They had only just drifted off to sleep, or so it seemed, but now someone had wakened them. They had both thought about quite longingly of just rolling over onto their side and allowing sleep to claim them again when they heard the soft sounds of someone moving closer, sounding as if they were practically sliding across the hay to the holding pen. The humans were approaching them and they were aware of how much noise the other sheep were making. He baaa’d slightly at the sound of them. It was enough to wake the dead.
As his eyes adjusted to the sun in the late afternoon. Doris and Norbutt watched as two seemingly blobs of people moved their way towards them.
It was only as they drew closer that one could see those human attached to legs to a human. “Oh great!” Another darker blue ribbon. It was harder to spot in the midst of the afternoon. It was Norbutt’s of course, it would be Norbutt’s.
Maybe we should really would just roll over and go back to sleep. “Doris, are you awake?” It was soft and hushed and it made him snort with a baa. A whole group of all of them woke up after all of that racket!
“Don’t be a geezer, of course I’m awake.” He managed to keep the sting out of his words although he often felt as if Doris tested his patience with that every single day.
She had the kind of personality that he had often dreamed about. His nerves were never strained when she was around and his sensibilities always affectionate towards Doris.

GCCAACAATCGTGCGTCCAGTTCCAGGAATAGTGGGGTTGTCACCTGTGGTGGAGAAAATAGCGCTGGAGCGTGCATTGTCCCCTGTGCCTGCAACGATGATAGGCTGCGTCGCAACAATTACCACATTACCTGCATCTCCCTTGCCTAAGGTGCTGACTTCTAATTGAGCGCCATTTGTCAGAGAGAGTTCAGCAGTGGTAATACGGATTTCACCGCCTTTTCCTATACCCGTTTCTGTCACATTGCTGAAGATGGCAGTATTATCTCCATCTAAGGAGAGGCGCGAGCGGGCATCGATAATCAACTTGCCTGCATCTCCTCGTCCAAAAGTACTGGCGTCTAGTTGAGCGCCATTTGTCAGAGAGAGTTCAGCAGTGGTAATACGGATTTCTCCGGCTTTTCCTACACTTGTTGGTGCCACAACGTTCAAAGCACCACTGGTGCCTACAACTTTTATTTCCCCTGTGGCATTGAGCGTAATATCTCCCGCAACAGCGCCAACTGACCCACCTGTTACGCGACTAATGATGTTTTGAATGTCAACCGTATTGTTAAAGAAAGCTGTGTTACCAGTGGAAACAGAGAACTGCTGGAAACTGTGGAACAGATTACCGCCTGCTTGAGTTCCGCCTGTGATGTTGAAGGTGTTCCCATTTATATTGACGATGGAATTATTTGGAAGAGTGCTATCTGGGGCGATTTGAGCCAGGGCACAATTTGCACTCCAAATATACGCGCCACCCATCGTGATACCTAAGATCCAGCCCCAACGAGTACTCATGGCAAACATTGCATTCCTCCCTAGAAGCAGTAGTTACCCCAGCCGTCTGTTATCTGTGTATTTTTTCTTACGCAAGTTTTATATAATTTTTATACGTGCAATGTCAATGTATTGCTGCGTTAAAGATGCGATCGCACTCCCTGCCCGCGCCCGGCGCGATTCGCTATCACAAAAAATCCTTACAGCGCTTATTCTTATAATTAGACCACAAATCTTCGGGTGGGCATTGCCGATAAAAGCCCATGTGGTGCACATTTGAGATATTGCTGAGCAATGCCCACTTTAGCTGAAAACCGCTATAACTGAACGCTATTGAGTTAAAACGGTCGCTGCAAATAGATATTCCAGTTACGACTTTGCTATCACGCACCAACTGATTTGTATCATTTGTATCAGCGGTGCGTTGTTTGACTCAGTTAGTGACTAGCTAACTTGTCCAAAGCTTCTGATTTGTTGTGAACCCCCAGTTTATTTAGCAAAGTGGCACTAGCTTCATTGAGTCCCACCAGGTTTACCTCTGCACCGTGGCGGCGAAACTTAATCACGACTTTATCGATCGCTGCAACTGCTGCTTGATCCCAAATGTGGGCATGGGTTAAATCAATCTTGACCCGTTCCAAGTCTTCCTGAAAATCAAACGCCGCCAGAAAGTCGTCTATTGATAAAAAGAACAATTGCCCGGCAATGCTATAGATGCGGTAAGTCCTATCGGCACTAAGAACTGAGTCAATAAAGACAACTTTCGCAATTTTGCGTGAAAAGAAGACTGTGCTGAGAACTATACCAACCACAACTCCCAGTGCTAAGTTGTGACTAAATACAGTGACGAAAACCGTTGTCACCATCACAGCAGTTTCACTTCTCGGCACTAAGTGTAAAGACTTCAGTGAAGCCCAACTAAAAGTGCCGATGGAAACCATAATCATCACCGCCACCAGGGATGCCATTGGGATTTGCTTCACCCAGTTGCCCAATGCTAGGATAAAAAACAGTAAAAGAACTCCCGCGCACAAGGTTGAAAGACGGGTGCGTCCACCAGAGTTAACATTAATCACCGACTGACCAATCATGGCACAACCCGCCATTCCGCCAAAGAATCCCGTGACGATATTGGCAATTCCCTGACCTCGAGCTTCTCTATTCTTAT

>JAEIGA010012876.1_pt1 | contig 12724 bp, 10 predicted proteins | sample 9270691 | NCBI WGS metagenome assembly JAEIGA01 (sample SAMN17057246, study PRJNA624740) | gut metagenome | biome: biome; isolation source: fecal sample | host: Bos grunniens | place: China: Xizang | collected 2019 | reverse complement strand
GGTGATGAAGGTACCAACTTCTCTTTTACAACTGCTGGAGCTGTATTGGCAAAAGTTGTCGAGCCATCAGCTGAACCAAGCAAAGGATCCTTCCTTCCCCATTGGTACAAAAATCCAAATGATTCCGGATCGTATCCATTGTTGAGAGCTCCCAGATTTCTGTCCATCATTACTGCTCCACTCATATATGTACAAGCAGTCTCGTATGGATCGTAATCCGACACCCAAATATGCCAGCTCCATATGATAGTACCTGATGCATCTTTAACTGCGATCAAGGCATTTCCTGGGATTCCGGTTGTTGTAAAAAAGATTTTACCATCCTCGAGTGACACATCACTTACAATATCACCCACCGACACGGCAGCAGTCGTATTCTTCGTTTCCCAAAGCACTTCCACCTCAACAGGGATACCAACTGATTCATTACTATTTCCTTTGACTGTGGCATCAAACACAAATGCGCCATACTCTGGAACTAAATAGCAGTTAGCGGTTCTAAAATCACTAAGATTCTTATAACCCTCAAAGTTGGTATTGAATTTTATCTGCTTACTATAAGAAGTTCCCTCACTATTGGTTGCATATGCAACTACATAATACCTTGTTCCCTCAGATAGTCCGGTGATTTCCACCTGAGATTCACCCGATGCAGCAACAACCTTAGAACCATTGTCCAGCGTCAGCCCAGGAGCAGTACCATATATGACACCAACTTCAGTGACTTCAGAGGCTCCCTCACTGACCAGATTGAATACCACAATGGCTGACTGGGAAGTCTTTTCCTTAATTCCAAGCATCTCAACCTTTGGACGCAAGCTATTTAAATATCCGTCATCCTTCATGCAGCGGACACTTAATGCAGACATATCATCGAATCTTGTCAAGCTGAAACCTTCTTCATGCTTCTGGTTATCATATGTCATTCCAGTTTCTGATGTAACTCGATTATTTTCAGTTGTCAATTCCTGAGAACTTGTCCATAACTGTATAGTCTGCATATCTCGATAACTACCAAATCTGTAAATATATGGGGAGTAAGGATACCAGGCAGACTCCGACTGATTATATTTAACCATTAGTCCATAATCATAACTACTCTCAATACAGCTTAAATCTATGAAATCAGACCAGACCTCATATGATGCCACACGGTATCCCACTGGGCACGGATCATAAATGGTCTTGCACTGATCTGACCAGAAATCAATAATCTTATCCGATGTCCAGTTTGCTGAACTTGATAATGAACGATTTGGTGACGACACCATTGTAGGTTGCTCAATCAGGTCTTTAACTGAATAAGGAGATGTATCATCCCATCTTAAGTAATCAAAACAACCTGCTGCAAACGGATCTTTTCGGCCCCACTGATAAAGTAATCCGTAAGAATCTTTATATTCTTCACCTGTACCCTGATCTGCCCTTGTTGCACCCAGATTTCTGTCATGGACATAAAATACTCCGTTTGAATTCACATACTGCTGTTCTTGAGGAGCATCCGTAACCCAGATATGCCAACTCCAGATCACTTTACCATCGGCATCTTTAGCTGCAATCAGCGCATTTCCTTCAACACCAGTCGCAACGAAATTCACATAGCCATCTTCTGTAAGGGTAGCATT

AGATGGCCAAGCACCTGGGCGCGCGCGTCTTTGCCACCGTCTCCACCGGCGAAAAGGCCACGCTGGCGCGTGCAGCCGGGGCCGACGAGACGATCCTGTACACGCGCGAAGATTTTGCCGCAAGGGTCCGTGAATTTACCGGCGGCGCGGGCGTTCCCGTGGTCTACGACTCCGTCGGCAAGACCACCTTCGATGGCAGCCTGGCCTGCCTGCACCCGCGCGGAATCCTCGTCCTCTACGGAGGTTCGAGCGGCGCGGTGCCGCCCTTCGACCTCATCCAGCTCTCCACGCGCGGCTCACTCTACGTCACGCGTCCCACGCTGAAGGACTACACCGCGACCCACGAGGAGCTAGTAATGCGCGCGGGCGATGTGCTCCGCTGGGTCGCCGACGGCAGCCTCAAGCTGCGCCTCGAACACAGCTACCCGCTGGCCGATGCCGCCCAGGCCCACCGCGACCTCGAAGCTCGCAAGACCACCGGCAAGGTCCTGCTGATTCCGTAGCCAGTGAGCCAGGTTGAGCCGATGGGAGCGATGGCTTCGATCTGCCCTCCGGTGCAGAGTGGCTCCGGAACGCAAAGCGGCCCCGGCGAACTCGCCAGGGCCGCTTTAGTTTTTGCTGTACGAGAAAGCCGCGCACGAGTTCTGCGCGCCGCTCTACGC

Still, he wasn’t a terrible ram even if all he ever wanted to do was watch Rugby replays and reruns of Lewis Hamilton F1 races from 2013. Oh well, we all can’t be warriors. And Norbutt generally liked watching whatever Doris had on the TV except for police and crime shows and even if it tested his patience.
They had been standing all day in the middle of the pen and knackered from no food. Right now, he was definitely feeling less than a bit charitable, but he tried to push past that. “What is it, Doris? “Did you get another blue ribbon?” In a tone from her voice as she questioned her friend.
“Yes,” Norbutt answered honestly, with little preamble. It always shocking with how easily the other admitted to his faults.
Norbutt had spend much of his life being told how good he must be, being shown examples of youngsters that never lived up to the expectations set for them, and being instilled with the pompous sense of priority that knowing he would be the leader of all of these things one day. Admitting to be something is as hard as being scared. It was a weakness, and something easily exploited by others and yet Doris could tell him this without turning a hair.
“I’m proud of you, Norbutt.” He rippled out a baa. “Thank you Doris. Go back to sleep now.” “Ok Norbutt.”